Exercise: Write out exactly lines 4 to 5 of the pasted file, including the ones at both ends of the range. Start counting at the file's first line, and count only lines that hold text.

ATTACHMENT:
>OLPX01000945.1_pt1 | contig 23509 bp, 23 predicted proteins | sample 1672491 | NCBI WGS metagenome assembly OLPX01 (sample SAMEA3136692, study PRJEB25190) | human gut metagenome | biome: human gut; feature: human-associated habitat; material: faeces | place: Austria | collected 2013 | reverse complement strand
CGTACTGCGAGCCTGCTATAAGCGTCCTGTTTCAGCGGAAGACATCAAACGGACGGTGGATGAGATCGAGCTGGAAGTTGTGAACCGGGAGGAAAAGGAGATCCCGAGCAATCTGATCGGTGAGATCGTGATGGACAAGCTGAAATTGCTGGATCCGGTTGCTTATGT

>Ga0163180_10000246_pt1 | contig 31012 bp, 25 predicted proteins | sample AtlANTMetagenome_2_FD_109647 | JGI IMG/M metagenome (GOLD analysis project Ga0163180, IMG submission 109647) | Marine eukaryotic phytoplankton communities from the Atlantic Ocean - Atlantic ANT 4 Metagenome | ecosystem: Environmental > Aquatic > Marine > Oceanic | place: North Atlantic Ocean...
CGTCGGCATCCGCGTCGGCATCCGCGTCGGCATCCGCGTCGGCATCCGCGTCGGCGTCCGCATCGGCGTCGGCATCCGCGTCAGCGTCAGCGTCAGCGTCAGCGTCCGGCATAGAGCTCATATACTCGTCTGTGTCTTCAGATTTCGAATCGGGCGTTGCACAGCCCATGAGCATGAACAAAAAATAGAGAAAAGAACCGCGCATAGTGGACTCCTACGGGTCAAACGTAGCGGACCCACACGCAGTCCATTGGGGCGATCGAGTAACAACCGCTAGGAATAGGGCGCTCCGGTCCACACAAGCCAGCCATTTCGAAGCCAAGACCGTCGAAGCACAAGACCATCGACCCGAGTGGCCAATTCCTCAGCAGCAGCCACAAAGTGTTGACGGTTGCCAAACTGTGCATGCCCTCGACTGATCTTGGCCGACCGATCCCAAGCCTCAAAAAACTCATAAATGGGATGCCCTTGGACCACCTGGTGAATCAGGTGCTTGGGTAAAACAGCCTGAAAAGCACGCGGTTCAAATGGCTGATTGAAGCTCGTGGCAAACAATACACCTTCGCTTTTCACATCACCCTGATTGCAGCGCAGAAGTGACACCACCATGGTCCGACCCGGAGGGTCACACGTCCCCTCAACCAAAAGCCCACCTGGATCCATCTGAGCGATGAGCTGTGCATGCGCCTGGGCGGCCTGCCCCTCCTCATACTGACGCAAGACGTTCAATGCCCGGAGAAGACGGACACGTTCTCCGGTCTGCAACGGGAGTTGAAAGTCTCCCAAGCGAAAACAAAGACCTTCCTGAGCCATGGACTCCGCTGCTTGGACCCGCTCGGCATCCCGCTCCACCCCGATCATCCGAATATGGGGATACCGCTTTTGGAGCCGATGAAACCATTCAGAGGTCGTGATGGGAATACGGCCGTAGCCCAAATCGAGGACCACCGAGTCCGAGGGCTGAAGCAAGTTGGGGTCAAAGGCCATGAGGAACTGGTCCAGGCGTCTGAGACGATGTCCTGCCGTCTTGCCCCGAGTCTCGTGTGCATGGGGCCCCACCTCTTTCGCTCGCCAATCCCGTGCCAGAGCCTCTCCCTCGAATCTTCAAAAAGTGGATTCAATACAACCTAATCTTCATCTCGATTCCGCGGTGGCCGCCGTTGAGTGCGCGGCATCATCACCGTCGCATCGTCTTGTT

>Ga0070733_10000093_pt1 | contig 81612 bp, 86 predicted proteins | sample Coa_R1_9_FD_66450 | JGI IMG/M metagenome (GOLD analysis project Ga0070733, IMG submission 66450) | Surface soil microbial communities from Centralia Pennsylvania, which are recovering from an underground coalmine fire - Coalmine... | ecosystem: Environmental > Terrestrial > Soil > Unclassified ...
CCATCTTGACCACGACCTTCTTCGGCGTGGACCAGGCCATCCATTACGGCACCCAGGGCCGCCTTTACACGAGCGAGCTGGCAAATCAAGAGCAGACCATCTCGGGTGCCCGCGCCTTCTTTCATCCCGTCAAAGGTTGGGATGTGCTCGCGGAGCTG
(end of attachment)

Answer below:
CGTCGGCATCCGCGTCGGCATCCGCGTCGGCATCCGCGTCGGCATCCGCGTCGGCGTCCGCATCGGCGTCGGCATCCGCGTCAGCGTCAGCGTCAGCGTCAGCGTCCGGCATAGAGCTCATATACTCGTCTGTGTCTTCAGATTTCGAATCGGGCGTTGCACAGCCCATGAGCATGAACAAAAAATAGAGAAAAGAACCGCGCATAGTGGACTCCTACGGGTCAAACGTAGCGGACCCACACGCAGTCCATTGGGGCGATCGAGTAACAACCGCTAGGAATAGGGCGCTCCGGTCCACACAAGCCAGCCATTTCGAAGCCAAGACCGTCGAAGCACAAGACCATCGACCCGAGTGGCCAATTCCTCAGCAGCAGCCACAAAGTGTTGACGGTTGCCAAACTGTGCATGCCCTCGACTGATCTTGGCCGACCGATCCCAAGCCTCAAAAAACTCATAAATGGGATGCCCTTGGACCACCTGGTGAATCAGGTGCTTGGGTAAAACAGCCTGAAAAGCACGCGGTTCAAATGGCTGATTGAAGCTCGTGGCAAACAATACACCTTCGCTTTTCACATCACCCTGATTGCAGCGCAGAAGTGACACCACCATGGTCCGACCCGGAGGGTCACACGTCCCCTCAACCAAAAGCCCACCTGGATCCATCTGAGCGATGAGCTGTGCATGCGCCTGGGCGGCCTGCCCCTCCTCATACTGACGCAAGACGTTCAATGCCCGGAGAAGACGGACACGTTCTCCGGTCTGCAACGGGAGTTGAAAGTCTCCCAAGCGAAAACAAAGACCTTCCTGAGCCATGGACTCCGCTGCTTGGACCCGCTCGGCATCCCGCTCCACCCCGATCATCCGAATATGGGGATACCGCTTTTGGAGCCGATGAAACCATTCAGAGGTCGTGATGGGAATACGGCCGTAGCCCAAATCGAGGACCACCGAGTCCGAGGGCTGAAGCAAGTTGGGGTCAAAGGCCATGAGGAACTGGTCCAGGCGTCTGAGACGATGTCCTGCCGTCTTGCCCCGAGTCTCGTGTGCATGGGGCCCCACCTCTTTCGCTCGCCAATCCCGTGCCAGAGCCTCTCCCTCGAATCTTCAAAAAGTGGATTCAATACAACCTAATCTTCATCTCGATTCCGCGGTGGCCGCCGTTGAGTGCGCGGCATCATCACCGTCGCATCGTCTTGTT

>Ga0070733_10000093_pt1 | contig 81612 bp, 86 predicted proteins | sample Coa_R1_9_FD_66450 | JGI IMG/M metagenome (GOLD analysis project Ga0070733, IMG submission 66450) | Surface soil microbial communities from Centralia Pennsylvania, which are recovering from an underground coalmine fire - Coalmine... | ecosystem: Environmental > Terrestrial > Soil > Unclassified ...